When it comes to colon cancer, the cause is personal for Barton County Commissioner Jennifer Schartz, who lost her son Dane to the disease, and Sheriff Brian Bellendir, who is himself a survivor. They spoke as the commission Monday morning approved a proclamation marking this as Colon Cancer Awareness Month.
During National Colon Cancer Awareness Month, county citizens are encouraged to learn their family’s health history, to be screened regularly for colorectal cancer and to see a health-care provider for change in bowel habits, bleeding, unintended weight loss or other symptoms. Schartz and Bellendir provided details.
“This is something no one ever wants to face,” Schartz said of the death of her son Dane three and a half years ago.
“He would have been 33. It just makes me sad that his cancer was detected too late.”
But, she said, Dane’s legacy serves as reminder that everyone needs to pay attention to their bodies and be tested.
“It is one of the most treatable cancers if it is caught early,” Bellendir said. “It is one of the most deadly if it is caught late.”
Bellendir was diagnosed five years ago when he was 52. He went through chemotherapy and a colon resection. Had he been tested just a few years earlier, he might have avoided that.
“I cannot stress enough how important it is to be screened,” he said. This is especially important for men and women who are at or near the age of 50, earlier if there is a history of colon cancer in the family.
“The death rate from colorectal cancer has been steadily declining for both men and women for several decades,” the proclamation reads. “One reason is because more people are getting screened which helps detect cancers early, when treatment may be more successful.”
Men and women 45 or older, or those with a family history of colorectal cancer or polyps, should talk to their health-care providers about their risk for colorectal cancer and screening, even if they are asymptomatic.
The proclamation notes the Affordable Care Act requires both private insurers and Medicare to cover the costs of colorectal cancer screening tests, because these tests are recommended by the United States Preventive Services Task Force. “Citizens are urged to review their health insurance plan for specific details and to contact the insurer with questions related to colorectal cancer screenings.”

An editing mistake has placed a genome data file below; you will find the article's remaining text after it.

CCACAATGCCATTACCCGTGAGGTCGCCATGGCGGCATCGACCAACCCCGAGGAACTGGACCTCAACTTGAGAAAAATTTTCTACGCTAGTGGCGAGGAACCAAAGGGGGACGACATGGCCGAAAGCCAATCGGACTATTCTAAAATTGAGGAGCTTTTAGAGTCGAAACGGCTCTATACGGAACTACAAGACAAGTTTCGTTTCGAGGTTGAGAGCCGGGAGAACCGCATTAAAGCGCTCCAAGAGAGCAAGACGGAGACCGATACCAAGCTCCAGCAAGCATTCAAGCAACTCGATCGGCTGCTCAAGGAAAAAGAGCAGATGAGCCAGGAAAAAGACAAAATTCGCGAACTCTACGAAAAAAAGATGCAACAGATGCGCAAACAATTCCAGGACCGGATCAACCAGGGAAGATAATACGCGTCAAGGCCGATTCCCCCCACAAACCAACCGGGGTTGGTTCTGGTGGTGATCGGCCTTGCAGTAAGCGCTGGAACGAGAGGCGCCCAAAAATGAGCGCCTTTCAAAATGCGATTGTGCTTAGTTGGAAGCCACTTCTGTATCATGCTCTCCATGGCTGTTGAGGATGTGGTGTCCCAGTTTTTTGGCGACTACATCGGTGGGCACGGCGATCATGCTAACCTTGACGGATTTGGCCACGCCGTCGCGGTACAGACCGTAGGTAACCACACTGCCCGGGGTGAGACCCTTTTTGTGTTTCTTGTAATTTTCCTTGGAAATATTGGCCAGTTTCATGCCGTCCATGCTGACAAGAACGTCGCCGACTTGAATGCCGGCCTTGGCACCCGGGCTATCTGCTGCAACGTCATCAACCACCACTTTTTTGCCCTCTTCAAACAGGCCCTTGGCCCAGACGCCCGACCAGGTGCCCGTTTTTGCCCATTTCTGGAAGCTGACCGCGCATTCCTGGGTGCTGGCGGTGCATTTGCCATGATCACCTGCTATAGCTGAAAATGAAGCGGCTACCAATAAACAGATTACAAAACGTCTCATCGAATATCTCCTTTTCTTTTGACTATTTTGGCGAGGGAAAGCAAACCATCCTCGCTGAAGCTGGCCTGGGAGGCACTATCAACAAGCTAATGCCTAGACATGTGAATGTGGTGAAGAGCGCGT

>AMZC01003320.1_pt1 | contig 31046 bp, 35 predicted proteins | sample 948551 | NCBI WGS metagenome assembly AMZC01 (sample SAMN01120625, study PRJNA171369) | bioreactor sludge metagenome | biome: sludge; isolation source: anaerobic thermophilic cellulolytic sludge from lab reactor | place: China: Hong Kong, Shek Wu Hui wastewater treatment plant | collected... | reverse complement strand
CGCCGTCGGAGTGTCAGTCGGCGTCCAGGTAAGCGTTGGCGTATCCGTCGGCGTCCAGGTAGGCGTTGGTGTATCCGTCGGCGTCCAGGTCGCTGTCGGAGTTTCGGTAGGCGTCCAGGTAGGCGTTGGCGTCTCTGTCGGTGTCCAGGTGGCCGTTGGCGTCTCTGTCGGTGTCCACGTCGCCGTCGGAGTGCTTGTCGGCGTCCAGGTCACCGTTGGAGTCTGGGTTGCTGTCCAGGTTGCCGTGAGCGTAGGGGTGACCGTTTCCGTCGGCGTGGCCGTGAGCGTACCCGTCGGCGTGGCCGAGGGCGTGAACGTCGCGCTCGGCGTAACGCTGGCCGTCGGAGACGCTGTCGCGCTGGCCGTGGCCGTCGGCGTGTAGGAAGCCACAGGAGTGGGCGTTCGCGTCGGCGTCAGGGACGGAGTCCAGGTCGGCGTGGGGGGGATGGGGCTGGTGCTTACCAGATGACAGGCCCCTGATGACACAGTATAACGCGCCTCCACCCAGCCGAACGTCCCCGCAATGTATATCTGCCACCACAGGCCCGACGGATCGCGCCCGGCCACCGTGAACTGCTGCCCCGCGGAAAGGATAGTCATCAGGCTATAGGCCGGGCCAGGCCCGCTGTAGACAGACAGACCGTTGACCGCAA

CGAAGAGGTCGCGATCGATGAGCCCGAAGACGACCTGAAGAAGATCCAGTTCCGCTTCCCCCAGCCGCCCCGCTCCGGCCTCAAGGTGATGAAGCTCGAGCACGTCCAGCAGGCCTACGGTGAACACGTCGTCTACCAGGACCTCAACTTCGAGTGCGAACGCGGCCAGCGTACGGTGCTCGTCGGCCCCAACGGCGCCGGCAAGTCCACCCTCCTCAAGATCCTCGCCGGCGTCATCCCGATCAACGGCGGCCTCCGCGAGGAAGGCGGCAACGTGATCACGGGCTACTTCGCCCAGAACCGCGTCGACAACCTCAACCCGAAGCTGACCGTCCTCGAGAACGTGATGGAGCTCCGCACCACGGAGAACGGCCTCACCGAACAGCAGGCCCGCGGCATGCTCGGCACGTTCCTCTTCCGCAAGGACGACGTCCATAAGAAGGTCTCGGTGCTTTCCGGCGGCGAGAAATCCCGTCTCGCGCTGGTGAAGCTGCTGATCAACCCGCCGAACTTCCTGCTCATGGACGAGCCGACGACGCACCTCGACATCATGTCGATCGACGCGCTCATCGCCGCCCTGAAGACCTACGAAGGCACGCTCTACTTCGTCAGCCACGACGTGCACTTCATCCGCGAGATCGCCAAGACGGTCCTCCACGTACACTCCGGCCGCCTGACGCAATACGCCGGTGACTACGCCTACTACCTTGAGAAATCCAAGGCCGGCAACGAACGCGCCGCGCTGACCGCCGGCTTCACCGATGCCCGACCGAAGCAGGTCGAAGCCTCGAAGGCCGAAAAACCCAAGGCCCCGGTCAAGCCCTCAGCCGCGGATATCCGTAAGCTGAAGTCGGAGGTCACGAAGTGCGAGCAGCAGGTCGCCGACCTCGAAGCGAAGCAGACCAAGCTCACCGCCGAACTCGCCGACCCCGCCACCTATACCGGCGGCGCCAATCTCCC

“Therefore, be it proclaimed by the Board of County Commissioners of Barton County, Kansas, that Barton County joins in the observation of Colon Cancer Awareness Month, March, 2020,” the proclamation reads. “Further, that the Commission endorsed the message of the American Cancer Society, and encourages all citizens to learn their family’s health history, to be screened regularly for colorectal cancer and to see a health care provider for change in bowel habits, bleeding, unintended weight loss or other symptoms.”
It goes on to read “that the Commission urges all citizens to be mindful of their health by observing safety practices and to bring their health concerns to their own medical care provider or the Barton County Health Department.”
Barton County Commission meeting at a glance
Here is a quick look at what the Barton County Commission did Monday morning:
• Heard an update from Health Director Shelly Schneider on the novel coronavirus.
• Approved a proclamation denoting March as Colon Cancer Awareness Month.
During National Colon Cancer Awareness Month, county citizens are encouraged to learn their family’s health history, to be screened regularly for colorectal cancer and to see a health-care provider for change in bowel habits, bleeding, unintended weight loss or other symptoms. Sheriff Brian Bellendir, who is a survivor, provided details.
• Approved a proclamation marking this as Severe Weather Awareness Week.
Severe Weather Awareness Week is a cooperative effort of the National Weather Service and the Kansas Emergency Management Association. Barton County Emergency Management would like to remind everyone to be prepared for the spring severe weather season, Emergency Manager Amy Miller said.
The Proclamation encourages individuals, businesses and communities to plan and prepare for an emergency.
• Approved a proposal for phase IV construction quality assurance services for the phase IV cell construction of the Barton County Sanitary Landfill.
Barton County accepted proposals for construction (approximately 6.3 acres) until Feb. 28, County Administrator Phil Hathcock said. This project generally consists of earthwork and composite landfill liner installation for the cell.
SCS Engineers of Wichita submitted a proposal to provide CQA services during the construction period. Proposed work includes documentation and testing for compacted low permeability soil liner, geosynthetic components and leachate collection system, as well as survey and data review, CQA report preparation and engineering support/project management.
Total estimated cost of services is $160,000.